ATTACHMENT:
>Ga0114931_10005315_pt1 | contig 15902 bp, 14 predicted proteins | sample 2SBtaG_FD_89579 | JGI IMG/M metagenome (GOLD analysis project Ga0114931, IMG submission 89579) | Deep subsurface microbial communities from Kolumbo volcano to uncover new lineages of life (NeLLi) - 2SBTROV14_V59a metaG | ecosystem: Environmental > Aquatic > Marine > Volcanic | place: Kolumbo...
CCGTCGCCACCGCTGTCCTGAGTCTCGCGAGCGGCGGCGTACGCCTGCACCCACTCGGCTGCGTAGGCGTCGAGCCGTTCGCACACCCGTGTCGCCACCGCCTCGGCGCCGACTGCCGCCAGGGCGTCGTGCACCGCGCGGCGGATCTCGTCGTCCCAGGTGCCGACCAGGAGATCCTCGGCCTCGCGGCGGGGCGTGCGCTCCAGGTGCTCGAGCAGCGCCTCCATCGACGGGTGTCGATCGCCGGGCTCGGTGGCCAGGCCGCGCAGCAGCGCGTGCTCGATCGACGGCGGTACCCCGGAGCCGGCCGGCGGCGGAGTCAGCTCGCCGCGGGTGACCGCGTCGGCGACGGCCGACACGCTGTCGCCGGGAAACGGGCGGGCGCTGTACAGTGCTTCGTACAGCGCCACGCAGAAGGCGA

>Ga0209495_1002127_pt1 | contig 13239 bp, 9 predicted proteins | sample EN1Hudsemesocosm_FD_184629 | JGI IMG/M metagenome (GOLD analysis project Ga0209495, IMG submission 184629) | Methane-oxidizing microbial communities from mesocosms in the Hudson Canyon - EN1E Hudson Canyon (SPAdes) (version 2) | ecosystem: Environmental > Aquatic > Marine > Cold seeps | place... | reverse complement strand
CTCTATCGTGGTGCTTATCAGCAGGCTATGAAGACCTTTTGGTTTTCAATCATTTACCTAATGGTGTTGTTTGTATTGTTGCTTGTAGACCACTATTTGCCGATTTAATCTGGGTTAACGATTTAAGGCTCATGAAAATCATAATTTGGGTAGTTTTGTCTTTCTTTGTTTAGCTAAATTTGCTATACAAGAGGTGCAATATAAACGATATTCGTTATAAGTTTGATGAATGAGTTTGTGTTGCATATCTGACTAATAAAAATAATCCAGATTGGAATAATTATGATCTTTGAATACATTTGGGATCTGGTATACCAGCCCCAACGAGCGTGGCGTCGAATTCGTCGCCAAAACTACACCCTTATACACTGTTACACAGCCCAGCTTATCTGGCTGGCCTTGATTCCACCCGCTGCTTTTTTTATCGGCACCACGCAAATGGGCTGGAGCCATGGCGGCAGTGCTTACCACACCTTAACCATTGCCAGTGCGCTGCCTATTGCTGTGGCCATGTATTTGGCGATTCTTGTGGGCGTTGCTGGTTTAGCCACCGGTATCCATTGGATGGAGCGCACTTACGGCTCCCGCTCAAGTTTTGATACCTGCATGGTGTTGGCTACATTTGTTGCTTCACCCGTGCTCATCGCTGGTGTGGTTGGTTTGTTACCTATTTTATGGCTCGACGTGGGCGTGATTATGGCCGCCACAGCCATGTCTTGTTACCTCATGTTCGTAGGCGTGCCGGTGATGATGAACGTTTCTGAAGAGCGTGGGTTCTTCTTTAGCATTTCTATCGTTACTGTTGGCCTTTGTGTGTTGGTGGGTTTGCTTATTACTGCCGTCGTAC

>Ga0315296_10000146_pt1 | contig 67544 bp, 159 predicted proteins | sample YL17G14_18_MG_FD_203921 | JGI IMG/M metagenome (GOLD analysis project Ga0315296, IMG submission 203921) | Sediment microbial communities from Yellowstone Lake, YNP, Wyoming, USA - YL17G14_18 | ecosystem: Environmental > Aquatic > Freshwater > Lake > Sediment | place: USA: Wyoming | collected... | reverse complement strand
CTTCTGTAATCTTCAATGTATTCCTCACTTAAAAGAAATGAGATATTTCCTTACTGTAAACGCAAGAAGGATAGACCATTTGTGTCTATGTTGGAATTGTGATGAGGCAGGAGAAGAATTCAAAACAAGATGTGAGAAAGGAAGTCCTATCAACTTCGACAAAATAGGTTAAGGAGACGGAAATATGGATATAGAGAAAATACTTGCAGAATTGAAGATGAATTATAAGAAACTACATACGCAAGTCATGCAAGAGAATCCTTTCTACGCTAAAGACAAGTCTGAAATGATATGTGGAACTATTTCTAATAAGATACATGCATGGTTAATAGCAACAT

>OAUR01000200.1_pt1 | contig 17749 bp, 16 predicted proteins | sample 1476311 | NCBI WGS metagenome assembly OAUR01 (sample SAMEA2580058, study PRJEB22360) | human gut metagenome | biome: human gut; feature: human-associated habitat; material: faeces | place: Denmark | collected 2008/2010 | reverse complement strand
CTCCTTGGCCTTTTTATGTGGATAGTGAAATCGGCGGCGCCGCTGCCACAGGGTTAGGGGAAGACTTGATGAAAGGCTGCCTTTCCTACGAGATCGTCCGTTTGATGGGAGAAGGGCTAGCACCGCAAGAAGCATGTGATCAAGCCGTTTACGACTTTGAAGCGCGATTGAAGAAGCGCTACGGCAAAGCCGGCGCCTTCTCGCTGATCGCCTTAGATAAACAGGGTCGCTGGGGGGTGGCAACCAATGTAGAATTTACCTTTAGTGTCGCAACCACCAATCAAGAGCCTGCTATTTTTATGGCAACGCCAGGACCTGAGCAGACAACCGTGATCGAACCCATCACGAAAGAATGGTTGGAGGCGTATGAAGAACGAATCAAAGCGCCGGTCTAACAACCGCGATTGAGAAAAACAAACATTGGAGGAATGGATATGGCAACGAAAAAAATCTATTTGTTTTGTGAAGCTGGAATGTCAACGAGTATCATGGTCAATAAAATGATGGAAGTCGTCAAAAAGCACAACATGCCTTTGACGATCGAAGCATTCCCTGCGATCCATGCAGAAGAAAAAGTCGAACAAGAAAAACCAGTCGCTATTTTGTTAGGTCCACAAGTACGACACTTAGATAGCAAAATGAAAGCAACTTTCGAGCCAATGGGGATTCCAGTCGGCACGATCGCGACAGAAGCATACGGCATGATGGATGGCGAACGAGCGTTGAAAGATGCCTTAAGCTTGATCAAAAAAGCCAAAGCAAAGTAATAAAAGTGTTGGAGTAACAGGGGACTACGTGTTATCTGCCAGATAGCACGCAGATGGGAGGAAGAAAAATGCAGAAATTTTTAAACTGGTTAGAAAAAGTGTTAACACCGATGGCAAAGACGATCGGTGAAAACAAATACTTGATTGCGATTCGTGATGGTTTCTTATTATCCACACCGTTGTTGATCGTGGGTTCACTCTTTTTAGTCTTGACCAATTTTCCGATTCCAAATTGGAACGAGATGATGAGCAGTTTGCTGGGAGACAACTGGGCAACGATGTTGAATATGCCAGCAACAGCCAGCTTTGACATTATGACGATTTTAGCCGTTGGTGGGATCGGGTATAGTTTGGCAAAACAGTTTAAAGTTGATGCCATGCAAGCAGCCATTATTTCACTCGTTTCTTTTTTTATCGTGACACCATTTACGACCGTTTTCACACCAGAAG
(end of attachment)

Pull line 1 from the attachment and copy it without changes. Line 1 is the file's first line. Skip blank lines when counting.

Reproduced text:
>Ga0114931_10005315_pt1 | contig 15902 bp, 14 predicted proteins | sample 2SBtaG_FD_89579 | JGI IMG/M metagenome (GOLD analysis project Ga0114931, IMG submission 89579) | Deep subsurface microbial communities from Kolumbo volcano to uncover new lineages of life (NeLLi) - 2SBTROV14_V59a metaG | ecosystem: Environmental > Aquatic > Marine > Volcanic | place: Kolumbo...